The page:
I grew up in a one newspaper "Market". There were two radio stations in my hometown and we received the broadcasts of three television stations in a neighboring city. The television stations were located in another state so it had to be a big breaking story for news from my hometown to get air time.
My first job was writing for the teen page at the hometown newspaper. I also did odd jobs (pulling ads mats, running copy, pulling tears for reporters and advertisers). During the next 20 years I'd work for four major newspaper chains and several marketing/advertising agencies/creative shops. I learned some things at that first publication which seemed to remain the same over the years. Our hometown newspaper was owned by a large national media chain. I returned to work there while in college and immediately following graduation. When the paper published endorsements of political candidates, I remember there was always rumbling and an uproar in the news room. Folks would mutter: "I don't support him! Do you? Absolutely not!" The hum would continue throughout the building. The people who worked at the paper overwhelmingly supported different candidates that those endorsed by the newspaper. Endorsements were determined by the owners. Owners didn't work in our building. They didn't live in our town. We weren't important enough to have an "owner" on our staff. The "brass" rarely came to our town or passed through our building. In the 1960ies and 1970ies the influence of media owners over news coverage of elections and the endorsements of the publication was a fact noted by reporters and politicans.
The two radio stations in my hometown were owned and managed by men who frequently disagreed with each other. There were diverse veiwpoints on civic and political issues which were determined by these two long-time residents of our town. They managed the station, reported the news and directed the news staff. Even competitive newspaper staffers listened to their broadcasts because some issues just weren't covered by our publication. It was refreshing that the news they carried was not dictated by absentee corporate owners.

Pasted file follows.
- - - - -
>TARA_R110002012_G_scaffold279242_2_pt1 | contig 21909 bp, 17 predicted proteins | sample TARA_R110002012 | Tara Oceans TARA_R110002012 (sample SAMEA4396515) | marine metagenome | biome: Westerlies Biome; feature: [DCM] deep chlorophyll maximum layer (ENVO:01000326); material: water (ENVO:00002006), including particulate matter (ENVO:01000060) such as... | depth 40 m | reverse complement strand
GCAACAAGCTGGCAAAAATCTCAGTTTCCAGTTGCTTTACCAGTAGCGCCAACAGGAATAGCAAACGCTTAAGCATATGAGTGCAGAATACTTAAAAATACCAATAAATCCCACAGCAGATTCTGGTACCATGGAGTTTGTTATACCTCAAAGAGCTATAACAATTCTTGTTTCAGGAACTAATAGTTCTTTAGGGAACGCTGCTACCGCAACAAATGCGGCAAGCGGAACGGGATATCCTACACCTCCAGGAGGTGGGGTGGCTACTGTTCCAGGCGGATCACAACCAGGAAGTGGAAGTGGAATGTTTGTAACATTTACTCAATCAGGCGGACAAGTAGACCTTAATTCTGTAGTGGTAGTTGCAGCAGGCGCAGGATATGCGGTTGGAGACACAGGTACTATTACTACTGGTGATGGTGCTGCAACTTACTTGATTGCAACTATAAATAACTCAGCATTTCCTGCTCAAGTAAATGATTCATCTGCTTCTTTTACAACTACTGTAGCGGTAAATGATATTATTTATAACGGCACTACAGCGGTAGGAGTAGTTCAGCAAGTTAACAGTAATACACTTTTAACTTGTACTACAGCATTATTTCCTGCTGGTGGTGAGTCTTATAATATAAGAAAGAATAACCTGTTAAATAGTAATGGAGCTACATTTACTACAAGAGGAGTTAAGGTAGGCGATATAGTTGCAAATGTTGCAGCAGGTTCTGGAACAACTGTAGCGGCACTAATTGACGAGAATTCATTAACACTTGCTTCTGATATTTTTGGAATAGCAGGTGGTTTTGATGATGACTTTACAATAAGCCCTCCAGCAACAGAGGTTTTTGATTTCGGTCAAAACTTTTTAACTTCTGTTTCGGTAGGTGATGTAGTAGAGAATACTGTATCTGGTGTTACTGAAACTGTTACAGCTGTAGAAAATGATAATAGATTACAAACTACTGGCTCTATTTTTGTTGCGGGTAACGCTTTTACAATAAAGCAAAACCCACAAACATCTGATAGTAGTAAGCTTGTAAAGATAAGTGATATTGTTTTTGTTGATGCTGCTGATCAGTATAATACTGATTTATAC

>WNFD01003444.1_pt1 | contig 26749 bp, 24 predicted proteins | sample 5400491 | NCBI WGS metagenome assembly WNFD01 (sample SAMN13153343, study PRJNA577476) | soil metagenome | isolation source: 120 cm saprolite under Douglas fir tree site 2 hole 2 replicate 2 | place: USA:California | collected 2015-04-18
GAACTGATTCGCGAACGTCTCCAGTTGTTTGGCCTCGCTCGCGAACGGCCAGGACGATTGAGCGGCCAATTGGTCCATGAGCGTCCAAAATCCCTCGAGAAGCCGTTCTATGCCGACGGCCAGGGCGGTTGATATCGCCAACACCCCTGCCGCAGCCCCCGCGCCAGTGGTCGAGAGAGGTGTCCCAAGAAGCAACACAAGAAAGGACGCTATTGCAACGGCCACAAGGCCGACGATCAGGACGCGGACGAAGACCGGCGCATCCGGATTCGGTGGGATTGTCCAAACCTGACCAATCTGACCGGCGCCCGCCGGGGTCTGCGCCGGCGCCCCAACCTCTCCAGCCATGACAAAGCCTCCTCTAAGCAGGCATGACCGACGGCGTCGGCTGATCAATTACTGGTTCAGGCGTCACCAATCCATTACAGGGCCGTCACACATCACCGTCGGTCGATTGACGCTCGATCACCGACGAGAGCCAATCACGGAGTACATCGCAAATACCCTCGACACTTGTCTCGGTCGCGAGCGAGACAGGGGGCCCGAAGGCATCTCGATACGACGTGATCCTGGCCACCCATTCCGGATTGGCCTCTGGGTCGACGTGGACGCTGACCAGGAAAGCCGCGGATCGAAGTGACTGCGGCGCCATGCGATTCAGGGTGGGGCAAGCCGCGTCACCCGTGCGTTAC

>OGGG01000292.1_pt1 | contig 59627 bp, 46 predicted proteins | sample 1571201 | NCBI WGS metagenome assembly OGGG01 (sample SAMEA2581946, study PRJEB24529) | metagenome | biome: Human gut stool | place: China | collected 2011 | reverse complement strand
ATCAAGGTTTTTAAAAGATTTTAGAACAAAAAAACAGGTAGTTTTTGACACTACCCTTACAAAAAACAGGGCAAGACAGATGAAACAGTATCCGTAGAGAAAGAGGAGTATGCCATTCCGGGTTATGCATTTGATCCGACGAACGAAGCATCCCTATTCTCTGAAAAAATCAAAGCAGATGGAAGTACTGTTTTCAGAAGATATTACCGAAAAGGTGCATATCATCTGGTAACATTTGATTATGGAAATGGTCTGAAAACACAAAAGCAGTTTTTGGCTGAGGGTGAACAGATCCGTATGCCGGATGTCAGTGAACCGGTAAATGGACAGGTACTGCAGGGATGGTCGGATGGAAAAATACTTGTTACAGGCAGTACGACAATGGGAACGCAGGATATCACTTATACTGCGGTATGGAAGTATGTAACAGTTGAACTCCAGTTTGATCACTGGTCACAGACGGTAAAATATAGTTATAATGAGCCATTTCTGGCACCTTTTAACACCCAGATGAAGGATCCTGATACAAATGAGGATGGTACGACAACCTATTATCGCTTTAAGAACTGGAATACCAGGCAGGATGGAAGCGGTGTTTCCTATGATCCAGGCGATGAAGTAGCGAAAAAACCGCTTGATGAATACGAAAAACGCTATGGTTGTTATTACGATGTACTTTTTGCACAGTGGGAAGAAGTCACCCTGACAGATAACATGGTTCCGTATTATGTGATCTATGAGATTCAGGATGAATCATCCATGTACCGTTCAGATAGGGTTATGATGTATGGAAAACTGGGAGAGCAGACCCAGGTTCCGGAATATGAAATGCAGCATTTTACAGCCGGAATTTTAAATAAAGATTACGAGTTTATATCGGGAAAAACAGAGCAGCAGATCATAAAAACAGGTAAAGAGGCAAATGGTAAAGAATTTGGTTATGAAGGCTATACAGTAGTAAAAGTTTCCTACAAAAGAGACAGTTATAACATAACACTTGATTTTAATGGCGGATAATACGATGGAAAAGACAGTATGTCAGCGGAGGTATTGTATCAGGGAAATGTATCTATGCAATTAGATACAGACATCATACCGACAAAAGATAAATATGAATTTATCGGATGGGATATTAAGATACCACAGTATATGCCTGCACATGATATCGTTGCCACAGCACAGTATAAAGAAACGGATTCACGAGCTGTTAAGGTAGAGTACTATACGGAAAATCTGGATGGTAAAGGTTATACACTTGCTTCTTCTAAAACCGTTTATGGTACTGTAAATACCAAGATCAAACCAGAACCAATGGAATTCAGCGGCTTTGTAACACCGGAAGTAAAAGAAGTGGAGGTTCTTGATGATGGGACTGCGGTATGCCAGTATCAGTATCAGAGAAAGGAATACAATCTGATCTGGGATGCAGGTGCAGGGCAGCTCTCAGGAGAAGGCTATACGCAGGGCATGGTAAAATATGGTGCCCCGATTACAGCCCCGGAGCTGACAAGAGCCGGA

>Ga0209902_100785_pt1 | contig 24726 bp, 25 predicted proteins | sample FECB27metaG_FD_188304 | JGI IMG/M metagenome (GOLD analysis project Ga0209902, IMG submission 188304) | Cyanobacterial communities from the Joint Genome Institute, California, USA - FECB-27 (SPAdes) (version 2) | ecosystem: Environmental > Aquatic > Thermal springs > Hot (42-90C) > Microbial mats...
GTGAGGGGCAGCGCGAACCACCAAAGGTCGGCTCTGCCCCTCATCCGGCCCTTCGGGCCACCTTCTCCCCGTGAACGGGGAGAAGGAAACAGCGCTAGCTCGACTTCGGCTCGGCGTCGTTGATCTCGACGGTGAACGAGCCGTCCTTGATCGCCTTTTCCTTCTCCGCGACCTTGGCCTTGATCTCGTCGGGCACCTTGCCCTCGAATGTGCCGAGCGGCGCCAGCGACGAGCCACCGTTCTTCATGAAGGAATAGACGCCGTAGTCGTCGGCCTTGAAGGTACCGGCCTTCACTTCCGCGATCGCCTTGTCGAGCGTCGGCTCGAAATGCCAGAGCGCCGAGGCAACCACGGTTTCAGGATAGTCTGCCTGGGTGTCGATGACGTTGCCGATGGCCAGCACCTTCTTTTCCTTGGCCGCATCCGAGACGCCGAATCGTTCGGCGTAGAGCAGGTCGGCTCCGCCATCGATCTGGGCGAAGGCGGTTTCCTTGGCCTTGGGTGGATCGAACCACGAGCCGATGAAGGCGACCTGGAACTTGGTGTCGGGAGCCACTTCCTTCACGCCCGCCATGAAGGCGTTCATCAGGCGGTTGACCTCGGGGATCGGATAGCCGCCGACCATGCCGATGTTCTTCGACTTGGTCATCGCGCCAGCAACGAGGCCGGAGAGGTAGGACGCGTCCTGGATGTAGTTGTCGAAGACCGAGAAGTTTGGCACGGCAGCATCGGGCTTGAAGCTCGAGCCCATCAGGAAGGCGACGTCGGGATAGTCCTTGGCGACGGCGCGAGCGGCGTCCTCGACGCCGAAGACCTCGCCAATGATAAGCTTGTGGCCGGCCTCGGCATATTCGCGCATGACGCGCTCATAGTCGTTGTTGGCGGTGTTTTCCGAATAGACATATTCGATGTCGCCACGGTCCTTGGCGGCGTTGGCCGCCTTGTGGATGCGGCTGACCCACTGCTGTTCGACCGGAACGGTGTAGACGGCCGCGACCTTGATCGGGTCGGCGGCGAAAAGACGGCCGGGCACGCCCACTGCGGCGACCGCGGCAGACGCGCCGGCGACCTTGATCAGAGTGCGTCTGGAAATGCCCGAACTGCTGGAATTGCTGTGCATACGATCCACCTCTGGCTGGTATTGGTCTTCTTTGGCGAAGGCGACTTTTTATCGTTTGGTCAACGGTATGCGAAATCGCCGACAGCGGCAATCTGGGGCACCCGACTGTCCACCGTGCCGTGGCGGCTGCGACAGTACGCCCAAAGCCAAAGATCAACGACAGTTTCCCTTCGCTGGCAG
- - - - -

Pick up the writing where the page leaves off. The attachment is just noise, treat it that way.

Media chains began to "diversify" by buying radio, television and newspapers in the same market. Laws were passed to help insure that one large corporation would not be able to control all of the media in any market. Over the years, enforcement of some of these protective rules has become more lax. The current Chairman of the Federal Communication Commission, Kevin Martin, has announced that he favors media consolidation in major markets.
In 2006, many populist Democratic candidates found that they got fairer news coverage in rural Texas media than they received in the larger media markets. Most of these candidates were vehmently critical of the proposed Trans Texas Corridor. Spanish and Australian toll operators were courted by Rick Perry and the Texas Department of Transportation for participating in this lucrative mega infrastructure project. Shortly after election day in 2006 many of the small town rural newspapers which were critical of the Trans Texas Corridor were bought by one Australian media corporation. Many of these communities are one newspaper markets. The impact of foreign ownership on these publications on local, state and national political campaign news coverage is yet to be determined.
Ownership of media influences programming and civic and political news coverage. Cutting staff to cut cost influences programming and news coverage. Filling time and space with syndicated programming eliminates local coverage.
As cable television has grown and delivery of programming has increased through the internet, some argue that there is less necessity for regulations restricting ownership of multiple media in the same market. These arguments are based on the flawed premise that citizens have access to cable and the internet. If radio, television and newspapers in the same market are controlled by the same owner, those who cannot afford cable or a computer and the internet are restricted to receiving only the news chosen by one owners.
It is important that we keep our eyes on discussion of media ownership consolidation in Congress and in the FCC.
At last week's hearing of the Senate Commerce Committee on media consolidation FCC Chairman Kevin Martin's proposed rules changes for media ownership led to discussions of exercise of legislative financial checks on the FCC through appropriations and funding.
Obama, Kerry Threaten FCC Funding Over Ownership Vote
WASHINGTON -- December 17, 2007: The heat has been turned up even higher on FCC Chairman Kevin Martin and his plan to have the commission vote Tuesday on his proposed changes to the FCC's media-ownership rules as Senator and Democratic presidential candidate Barack Obama (D-IL, pictured) and Sen. John Kerry (D-MA) have said they will ask the Senate Appropriations Committee to deny funding to implement the new rules if Martin goes ahead with the vote.
Last week Martin testified before the Senate Commerce Committee -- after a contentious exchange with Kerry -- that he planned to proceed with the vote on his proposal to partly relax the long-standing newspaper-broadcast cross-ownership ban by allowing cross-ownership in the top 20 markets if certain conditions are met.
Obama and Kerry's letter to Martin, dated December 14, says "the intent of the Senate Commerce Committee was made clear" when it passed the Media Ownership Act.